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Generate localized versions of your elm-app, import and export strings (PO/CSV)
version 1.0.0
license MIT
native-modules False
elm-version 0.18.0 <= v < 0.19.0
Tag 1.0.2
Committed At 2017-10-18 08:36:36 UTC
periodic/elm-csv 1.0.3 <= v < 2.0.0 1.0.3
elm-lang/html 2.0.0 <= v < 3.0.0 2.0.0
elm-lang/core 5.0.0 <= v < 6.0.0 5.1.1
elm-community/string-extra 1.3.2 <= v < 2.0.0 1.5.0
elm-community/list-extra 6.0.0 <= v < 7.0.0 6.1.0

README

i18n localization for Elm as a pre-build phase

Travis npm version

elm-i18n provides tools and a concept for localizing elm apps. The idea is to treat localized text as constants (or functions). To achieve this, localized content is placed in separate modules. Each language can consist of multiple modules, but each module contains only one language.

The correct set of language modules is symlinked or copied into place before compiling the elm app. The result is a localized compiled version of your app. When repeating this process for multiple languages the compiler re-uses the cache and only the translation specific modules are cleared from the cache.

The elm-package is aimed at tool developers who want to parse elm-code into localized elements, read or write CSV or PO files. If you want to use this tool for your elm-project you only need the information in this README.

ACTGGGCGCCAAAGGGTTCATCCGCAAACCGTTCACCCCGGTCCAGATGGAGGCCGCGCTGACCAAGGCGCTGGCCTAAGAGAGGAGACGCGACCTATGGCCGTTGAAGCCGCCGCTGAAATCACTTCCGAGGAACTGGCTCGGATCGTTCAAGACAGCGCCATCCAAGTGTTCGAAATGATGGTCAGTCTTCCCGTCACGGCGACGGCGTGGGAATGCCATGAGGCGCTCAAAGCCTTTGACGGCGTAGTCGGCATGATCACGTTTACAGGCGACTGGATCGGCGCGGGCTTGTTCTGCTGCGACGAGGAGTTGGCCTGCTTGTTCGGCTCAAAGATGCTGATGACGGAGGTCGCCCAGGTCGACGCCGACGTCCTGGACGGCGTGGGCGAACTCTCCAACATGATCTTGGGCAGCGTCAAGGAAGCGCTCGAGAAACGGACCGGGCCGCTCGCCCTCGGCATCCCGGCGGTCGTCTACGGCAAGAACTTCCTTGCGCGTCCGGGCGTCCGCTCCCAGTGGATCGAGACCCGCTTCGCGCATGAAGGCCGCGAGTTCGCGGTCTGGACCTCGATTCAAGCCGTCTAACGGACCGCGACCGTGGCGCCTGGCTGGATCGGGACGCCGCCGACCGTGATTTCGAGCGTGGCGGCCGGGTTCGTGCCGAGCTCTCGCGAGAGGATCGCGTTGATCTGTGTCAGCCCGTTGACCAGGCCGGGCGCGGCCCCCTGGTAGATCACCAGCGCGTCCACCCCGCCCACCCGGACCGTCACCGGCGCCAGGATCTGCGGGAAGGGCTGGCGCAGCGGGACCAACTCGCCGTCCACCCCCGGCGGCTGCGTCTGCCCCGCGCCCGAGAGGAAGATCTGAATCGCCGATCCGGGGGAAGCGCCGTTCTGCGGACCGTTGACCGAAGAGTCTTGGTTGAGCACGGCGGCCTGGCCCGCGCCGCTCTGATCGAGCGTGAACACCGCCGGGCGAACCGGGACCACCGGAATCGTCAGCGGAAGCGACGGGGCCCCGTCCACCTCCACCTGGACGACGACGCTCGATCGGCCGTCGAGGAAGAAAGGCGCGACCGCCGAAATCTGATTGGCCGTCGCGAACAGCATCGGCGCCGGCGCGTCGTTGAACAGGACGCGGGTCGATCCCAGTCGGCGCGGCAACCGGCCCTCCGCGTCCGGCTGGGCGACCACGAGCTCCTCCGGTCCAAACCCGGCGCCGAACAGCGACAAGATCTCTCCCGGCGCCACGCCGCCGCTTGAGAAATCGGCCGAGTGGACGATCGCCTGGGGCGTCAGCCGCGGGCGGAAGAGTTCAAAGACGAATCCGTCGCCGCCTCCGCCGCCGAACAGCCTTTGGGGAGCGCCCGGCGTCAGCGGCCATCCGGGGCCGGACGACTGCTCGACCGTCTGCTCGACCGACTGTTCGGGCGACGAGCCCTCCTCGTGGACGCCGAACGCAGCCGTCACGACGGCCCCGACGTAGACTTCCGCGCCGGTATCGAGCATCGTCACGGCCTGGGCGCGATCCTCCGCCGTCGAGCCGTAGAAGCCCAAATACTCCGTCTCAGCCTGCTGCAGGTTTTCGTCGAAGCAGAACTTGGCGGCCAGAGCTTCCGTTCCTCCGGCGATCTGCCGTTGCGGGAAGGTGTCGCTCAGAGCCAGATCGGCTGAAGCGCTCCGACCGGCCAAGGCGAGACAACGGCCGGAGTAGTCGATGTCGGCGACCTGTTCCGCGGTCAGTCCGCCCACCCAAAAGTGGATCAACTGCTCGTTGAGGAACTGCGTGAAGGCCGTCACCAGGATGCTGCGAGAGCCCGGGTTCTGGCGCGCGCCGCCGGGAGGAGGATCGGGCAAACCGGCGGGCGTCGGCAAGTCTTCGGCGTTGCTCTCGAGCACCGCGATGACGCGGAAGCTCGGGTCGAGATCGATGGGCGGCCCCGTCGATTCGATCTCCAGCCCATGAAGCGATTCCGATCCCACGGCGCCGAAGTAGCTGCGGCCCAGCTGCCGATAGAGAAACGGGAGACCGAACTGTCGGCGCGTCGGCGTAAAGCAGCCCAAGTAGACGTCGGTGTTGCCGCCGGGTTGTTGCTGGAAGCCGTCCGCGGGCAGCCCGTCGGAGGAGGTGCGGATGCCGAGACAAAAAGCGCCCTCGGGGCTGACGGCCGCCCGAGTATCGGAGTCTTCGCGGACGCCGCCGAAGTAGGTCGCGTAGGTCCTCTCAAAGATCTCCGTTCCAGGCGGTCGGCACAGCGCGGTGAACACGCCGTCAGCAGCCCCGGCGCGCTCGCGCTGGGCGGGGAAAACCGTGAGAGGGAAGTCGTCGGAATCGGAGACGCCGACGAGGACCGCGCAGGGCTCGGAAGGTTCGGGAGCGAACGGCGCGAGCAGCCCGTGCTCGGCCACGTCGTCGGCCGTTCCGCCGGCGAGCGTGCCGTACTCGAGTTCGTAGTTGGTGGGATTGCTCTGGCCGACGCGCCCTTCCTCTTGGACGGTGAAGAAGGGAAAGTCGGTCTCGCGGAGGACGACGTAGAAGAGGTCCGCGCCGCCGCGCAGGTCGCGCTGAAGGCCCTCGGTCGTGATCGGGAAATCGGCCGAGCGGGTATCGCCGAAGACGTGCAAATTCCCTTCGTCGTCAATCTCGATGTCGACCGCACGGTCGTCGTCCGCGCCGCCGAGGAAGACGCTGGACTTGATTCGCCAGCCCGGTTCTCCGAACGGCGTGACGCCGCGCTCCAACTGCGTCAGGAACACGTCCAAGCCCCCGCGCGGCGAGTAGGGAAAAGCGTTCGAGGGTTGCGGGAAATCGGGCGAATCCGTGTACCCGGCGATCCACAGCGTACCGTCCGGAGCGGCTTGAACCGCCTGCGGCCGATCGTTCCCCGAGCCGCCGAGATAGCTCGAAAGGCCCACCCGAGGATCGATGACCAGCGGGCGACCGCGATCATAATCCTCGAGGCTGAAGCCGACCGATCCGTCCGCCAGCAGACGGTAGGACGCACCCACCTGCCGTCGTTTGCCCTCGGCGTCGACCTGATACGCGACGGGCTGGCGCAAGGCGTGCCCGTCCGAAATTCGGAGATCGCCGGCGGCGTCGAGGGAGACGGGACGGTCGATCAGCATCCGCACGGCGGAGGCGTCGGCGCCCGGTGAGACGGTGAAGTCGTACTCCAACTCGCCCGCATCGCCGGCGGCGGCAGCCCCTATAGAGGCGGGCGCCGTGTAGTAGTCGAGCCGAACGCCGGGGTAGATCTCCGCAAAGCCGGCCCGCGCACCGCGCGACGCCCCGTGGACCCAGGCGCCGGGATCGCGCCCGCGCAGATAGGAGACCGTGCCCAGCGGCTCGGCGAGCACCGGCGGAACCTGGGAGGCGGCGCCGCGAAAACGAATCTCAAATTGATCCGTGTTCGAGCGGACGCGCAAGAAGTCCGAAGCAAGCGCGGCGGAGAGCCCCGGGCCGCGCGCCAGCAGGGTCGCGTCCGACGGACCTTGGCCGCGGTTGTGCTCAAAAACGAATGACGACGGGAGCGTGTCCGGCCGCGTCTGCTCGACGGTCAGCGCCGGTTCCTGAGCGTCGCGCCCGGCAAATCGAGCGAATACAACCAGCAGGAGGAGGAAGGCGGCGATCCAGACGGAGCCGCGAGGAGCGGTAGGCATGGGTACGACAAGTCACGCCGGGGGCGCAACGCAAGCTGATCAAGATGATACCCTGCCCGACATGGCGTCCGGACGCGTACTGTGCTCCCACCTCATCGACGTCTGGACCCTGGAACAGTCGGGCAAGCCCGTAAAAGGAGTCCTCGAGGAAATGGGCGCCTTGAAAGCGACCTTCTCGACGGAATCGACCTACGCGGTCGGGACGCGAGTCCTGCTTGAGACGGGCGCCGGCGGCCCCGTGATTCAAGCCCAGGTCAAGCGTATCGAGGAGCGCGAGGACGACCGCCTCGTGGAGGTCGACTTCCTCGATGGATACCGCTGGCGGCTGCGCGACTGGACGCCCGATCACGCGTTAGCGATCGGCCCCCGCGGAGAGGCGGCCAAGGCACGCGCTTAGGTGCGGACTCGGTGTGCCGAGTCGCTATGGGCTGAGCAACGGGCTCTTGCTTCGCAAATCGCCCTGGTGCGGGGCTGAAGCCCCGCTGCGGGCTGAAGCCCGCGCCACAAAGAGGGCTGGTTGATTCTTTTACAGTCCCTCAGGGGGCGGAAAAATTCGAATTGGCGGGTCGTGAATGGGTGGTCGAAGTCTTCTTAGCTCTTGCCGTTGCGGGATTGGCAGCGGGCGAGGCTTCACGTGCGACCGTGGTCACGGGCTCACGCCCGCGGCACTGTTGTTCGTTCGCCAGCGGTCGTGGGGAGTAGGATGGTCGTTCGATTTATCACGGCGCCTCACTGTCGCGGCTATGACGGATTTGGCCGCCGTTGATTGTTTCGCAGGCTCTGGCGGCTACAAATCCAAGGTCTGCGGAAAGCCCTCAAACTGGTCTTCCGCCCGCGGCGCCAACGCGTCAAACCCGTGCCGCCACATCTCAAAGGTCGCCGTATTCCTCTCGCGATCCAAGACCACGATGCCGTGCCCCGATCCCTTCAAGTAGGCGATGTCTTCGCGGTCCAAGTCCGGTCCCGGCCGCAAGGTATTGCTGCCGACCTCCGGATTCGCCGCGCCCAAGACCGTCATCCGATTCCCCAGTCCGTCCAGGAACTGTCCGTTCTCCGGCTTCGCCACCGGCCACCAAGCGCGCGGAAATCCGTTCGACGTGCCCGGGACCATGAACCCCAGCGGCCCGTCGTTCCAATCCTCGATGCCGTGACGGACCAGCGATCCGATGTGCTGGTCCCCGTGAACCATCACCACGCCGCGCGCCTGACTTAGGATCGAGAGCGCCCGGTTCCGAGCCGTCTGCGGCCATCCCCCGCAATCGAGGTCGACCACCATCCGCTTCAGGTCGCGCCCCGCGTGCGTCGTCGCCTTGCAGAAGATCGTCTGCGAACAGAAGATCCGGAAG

Features:

  • Switch languages:
    • Switch the language of your elm app before building
    • Easily build multiple localized version of your app
  • CSV <-> ELM <-> PO
    • Generate CSV and PO files from your localization module's elm code
    • Generate your localization module's elm code from CSV and PO files

Suggested project file structure

Note that the language identifier is only included in the directory name and excluded from the Translation module names:

project
├── src/
│   ├── Main.elm (e.g. imports Translation.Main)
│   ├── View.elm (e.g. imports Translation.View)
│   └──>Translation (sym-linked to current directory, e.g. project/Translation/De/)
└── Translation/
    ├── De/
    │   ├── Main.elm (module Translation.Main)
    │   └── View.elm (module Translation.View)
    └── En/
        ├── Main.elm (module Translation.Main)
        └── View.elm (module Translation.View)

Installation:

The tool-set is available as a node package and is backed by elm code:

npm install elm-i18n -g

Switch language as a prebuild phase

In order to switch the language for compilation to En, simply execute the following command at the root of your elm app:

elm-i18n-switch -l En

To switch the language and compile a localized version of your app (to dist/en.js):

elm-i18n-switch -l En --output dist

If your code is not stored in src or your main app module is not Main.elm:

elm-i18n-switch -l En --output dist --src myDir --elmFile MyMain.elm

If your root Translation module is called MyTranslation:

elm-i18n-switch -l En --rootModule MyTranslation

Codegen tools

This repository provides a few tools to extract string functions and constants from modules containing translations (where one language can consist of multiple modules, but each module only contains one language).